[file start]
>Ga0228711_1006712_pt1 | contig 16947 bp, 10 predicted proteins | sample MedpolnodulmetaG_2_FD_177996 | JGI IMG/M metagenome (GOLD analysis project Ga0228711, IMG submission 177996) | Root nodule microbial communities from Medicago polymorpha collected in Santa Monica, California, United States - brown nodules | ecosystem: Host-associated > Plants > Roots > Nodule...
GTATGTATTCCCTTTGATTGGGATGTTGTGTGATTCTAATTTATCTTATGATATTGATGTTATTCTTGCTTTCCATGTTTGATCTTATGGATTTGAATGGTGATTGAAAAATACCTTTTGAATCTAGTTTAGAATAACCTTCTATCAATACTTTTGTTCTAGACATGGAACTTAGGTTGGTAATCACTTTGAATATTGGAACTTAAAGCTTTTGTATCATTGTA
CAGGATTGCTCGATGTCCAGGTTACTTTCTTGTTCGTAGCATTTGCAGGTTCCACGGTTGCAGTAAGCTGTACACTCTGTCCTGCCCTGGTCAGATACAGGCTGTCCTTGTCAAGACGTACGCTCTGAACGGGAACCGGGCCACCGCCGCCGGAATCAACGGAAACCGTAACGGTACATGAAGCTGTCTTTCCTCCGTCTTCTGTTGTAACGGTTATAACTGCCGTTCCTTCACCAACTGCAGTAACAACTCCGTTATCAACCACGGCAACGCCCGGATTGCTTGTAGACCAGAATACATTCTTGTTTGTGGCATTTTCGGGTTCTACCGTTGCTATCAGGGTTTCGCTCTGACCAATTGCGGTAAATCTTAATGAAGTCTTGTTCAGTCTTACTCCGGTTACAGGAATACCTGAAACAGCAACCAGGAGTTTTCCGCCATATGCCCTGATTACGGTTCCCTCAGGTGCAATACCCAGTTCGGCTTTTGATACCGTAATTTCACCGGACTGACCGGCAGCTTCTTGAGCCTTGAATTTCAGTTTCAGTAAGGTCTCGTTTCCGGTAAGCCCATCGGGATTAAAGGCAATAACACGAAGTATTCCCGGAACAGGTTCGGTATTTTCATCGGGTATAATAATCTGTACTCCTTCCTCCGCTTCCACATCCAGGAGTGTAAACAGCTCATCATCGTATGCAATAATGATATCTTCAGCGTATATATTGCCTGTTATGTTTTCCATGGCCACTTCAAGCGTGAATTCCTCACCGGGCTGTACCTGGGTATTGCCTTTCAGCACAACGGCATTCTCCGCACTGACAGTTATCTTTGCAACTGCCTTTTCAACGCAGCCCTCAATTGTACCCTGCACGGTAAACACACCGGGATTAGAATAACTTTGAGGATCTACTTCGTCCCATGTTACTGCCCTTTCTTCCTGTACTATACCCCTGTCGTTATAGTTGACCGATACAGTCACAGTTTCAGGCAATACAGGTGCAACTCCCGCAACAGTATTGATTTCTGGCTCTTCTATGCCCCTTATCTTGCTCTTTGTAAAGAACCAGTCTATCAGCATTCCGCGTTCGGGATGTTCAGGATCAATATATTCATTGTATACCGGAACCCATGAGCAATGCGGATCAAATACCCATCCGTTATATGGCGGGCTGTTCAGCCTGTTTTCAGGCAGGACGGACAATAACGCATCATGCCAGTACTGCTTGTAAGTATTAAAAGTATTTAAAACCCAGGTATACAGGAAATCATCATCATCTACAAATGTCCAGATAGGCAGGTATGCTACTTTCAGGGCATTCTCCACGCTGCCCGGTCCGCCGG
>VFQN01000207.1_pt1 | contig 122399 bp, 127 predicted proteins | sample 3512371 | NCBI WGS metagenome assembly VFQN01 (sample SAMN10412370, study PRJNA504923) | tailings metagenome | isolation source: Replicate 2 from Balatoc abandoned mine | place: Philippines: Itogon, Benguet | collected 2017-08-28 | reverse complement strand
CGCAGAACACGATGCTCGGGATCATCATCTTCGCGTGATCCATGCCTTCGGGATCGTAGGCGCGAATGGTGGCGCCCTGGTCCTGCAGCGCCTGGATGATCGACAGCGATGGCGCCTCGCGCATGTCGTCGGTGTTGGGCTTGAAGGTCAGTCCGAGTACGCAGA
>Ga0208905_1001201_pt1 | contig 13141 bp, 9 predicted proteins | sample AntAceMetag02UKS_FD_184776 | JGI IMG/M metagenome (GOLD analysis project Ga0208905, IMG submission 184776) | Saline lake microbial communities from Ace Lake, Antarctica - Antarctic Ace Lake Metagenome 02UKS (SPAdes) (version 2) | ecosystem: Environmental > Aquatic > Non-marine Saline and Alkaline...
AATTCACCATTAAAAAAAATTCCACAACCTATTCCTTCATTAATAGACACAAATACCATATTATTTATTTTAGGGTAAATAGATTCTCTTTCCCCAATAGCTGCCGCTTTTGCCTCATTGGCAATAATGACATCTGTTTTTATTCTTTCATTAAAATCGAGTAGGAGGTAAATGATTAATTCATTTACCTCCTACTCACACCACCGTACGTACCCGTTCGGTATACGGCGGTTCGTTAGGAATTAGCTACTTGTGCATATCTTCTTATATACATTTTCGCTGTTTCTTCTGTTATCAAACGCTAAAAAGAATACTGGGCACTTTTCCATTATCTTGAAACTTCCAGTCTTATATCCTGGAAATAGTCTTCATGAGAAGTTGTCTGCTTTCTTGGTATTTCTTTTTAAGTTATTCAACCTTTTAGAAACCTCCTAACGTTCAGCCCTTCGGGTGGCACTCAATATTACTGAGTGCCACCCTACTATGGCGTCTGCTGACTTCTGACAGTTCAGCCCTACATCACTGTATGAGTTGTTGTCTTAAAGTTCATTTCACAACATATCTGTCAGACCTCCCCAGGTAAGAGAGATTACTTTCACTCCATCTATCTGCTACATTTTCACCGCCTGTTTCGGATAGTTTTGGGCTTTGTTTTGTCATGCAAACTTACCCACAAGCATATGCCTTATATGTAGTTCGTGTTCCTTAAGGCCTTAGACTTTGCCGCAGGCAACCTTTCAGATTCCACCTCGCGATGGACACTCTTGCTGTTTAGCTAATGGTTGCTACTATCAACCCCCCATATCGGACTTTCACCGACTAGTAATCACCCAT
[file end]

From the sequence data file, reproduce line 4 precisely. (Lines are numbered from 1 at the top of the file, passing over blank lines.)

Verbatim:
>VFQN01000207.1_pt1 | contig 122399 bp, 127 predicted proteins | sample 3512371 | NCBI WGS metagenome assembly VFQN01 (sample SAMN10412370, study PRJNA504923) | tailings metagenome | isolation source: Replicate 2 from Balatoc abandoned mine | place: Philippines: Itogon, Benguet | collected 2017-08-28 | reverse complement strand